Librarians should  have the duty,  right, and protection under the law to act in their professional capacities to:
  • Uphold U.S. Constitution/Federal/State laws
  • Support the First Amendment
  • Support FOIA and Open Meetings/Access to Public Records statutes
  • Conduct library activities using standard principles of accounting
  • Report to appropriate entity – elected officials – without fear of reprisal  – except for malicious intent – any misfeasance/violation of law –  by Board of Trustees or individual trustee
  • Unless declined – right to have evaluations discussed in public
  • Right to review credentials of Board of Trustee applicants – if  Trustees are required to *have*  credentials – prior to appointment


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4 Responses

  1. Since Robert quoted me here I thought I should say more. In the “Intellectual Freedom Manual” there is a section on the ALA Code of Ethics (Part IV, pages 301 – 334 in the hard copy version) and part of that is specifically on the enforcement of the Code of Ethics: I hope people will read the information in the Manual.

    I would like to add that I was on the Committee on Professional Ethics when work was being done on this issue but I am no longer on the committee.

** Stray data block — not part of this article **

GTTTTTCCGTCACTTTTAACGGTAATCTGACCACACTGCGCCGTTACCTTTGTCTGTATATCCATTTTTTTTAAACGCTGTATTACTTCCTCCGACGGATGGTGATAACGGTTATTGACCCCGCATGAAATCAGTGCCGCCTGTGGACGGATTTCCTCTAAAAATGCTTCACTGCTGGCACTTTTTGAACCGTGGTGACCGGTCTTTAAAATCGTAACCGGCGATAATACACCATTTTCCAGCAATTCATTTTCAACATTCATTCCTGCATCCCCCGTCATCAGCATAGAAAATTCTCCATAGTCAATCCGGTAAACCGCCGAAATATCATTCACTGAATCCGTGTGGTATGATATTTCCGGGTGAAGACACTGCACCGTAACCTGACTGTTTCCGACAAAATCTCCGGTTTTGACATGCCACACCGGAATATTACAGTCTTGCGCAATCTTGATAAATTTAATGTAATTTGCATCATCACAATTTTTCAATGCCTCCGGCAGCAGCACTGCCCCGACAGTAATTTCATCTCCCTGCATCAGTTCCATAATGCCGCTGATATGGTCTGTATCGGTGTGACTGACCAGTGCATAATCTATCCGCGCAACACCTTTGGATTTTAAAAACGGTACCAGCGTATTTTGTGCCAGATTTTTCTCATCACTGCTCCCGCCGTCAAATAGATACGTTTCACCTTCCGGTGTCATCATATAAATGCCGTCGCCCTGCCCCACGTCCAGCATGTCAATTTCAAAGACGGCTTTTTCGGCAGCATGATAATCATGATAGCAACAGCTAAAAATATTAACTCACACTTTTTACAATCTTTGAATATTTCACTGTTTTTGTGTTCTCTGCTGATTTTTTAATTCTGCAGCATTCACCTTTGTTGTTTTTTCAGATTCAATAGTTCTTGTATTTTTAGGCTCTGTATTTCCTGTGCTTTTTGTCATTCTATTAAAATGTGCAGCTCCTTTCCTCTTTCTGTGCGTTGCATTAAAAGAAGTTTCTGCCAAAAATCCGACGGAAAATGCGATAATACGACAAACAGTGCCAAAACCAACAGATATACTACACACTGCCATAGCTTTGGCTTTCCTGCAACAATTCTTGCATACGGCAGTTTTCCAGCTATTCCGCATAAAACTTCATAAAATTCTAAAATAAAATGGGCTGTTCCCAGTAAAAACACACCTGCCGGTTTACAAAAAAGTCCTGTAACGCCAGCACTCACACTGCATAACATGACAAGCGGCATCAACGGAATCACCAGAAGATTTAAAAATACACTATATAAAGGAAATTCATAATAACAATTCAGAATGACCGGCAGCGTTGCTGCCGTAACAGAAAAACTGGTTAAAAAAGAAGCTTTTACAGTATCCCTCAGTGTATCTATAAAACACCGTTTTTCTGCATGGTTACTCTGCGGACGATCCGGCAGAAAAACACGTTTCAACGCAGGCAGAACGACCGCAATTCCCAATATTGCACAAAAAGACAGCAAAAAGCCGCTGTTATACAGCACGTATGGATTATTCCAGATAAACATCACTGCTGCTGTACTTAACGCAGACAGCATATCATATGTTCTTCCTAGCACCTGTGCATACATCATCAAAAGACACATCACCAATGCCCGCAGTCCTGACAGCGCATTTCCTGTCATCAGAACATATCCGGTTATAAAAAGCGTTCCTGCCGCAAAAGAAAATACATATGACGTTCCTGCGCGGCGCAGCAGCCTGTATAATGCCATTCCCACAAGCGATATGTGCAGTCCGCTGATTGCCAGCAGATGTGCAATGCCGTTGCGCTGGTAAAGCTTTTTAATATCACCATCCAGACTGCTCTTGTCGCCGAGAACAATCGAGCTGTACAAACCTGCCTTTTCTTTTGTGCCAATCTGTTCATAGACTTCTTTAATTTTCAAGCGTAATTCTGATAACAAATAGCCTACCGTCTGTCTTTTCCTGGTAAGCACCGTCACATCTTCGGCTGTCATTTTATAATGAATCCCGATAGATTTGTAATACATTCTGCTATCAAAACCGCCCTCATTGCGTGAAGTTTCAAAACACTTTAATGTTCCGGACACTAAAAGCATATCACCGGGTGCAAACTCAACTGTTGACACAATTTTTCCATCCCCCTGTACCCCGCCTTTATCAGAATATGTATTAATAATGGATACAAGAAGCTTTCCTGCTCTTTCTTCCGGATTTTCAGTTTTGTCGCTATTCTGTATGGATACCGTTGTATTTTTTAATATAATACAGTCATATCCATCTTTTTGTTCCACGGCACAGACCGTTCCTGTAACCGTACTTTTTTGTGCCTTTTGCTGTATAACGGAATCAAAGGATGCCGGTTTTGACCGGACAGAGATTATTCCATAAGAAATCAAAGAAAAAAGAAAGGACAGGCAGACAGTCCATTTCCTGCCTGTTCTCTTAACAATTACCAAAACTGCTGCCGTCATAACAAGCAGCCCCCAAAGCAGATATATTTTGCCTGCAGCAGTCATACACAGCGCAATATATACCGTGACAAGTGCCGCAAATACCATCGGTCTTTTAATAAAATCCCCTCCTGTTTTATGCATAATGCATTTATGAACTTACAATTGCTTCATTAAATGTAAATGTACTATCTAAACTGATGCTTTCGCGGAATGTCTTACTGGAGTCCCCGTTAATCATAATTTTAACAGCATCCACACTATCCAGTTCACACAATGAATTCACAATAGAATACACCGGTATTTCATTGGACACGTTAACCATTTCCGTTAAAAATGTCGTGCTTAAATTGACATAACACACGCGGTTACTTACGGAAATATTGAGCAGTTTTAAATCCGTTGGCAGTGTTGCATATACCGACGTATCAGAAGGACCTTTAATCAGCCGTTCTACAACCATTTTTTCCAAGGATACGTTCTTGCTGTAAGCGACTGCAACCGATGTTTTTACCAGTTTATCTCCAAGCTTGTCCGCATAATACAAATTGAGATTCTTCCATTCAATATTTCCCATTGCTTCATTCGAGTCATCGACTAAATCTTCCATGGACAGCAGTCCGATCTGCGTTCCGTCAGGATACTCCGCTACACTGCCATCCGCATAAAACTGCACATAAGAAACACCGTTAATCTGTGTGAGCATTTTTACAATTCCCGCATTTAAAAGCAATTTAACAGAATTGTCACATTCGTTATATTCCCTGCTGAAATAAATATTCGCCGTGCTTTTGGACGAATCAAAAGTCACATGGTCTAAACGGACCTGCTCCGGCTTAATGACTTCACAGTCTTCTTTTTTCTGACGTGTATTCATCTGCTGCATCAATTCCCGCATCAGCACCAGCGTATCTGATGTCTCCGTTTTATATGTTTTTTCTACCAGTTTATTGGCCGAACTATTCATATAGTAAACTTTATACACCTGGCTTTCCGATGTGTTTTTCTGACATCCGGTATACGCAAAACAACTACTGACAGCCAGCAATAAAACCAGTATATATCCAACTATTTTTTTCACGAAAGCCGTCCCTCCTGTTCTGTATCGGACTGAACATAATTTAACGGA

I do think that Robert missed my real point. I think that there are many state laws in most of our states that apply. He seemed to be only looking at library related laws but that is too limited a scope.

    Most of our states have very strong laws related to conflict of interest (including the hiring of relatives), public meetings, open access to information, public contracting, and the involvement, or non-involvement of public employees in political campaigns.

    We have the laws that do not allow the kinds of actions that are mentioned by Robert but the enforcement of them can be a very long process if someone does disobey them. This is unfortunate.

    I also think that the majority of us work with boards that have a strong commitment to libraries and serving their communities. They feel very strongly that it is important to follow the laws and to be very careful with the monies entrusted to them by the public.

  2. Oh, I should also add that the ALA Code of Ethics is enforceable on the local level if it is adopted as library policy.

  3. No, Diedre.

    I don’t think you understood what I was saying.

    Another professional organization that members pay dues to *advocates* for its *members*. The FOP got legislation passed that helps protect the ethics of Law Enforcement Officers. And, of course, there are many laws that also prohibit the same sorts of shennanigans mentioned here. But, the political reality and uneveness of the enforcement and prosecution of laws requires another layer to protect personnel and allow them to conduct there duties properly.

    Your ALA Committee studied the same problem that faces librarians for three years and came up with the idea that nothing could be done so nothing will be done. You present the notion that because their *might* be laws and those *might* be enforced and most of the time trustees are good means that Librarians that do run into problems are unfortunate, but irrelevant.

  4. Well, we are obviously not going to see things the same way. That is ok. If you can find a way to do what you want that is legally enforceable then I hope you share it.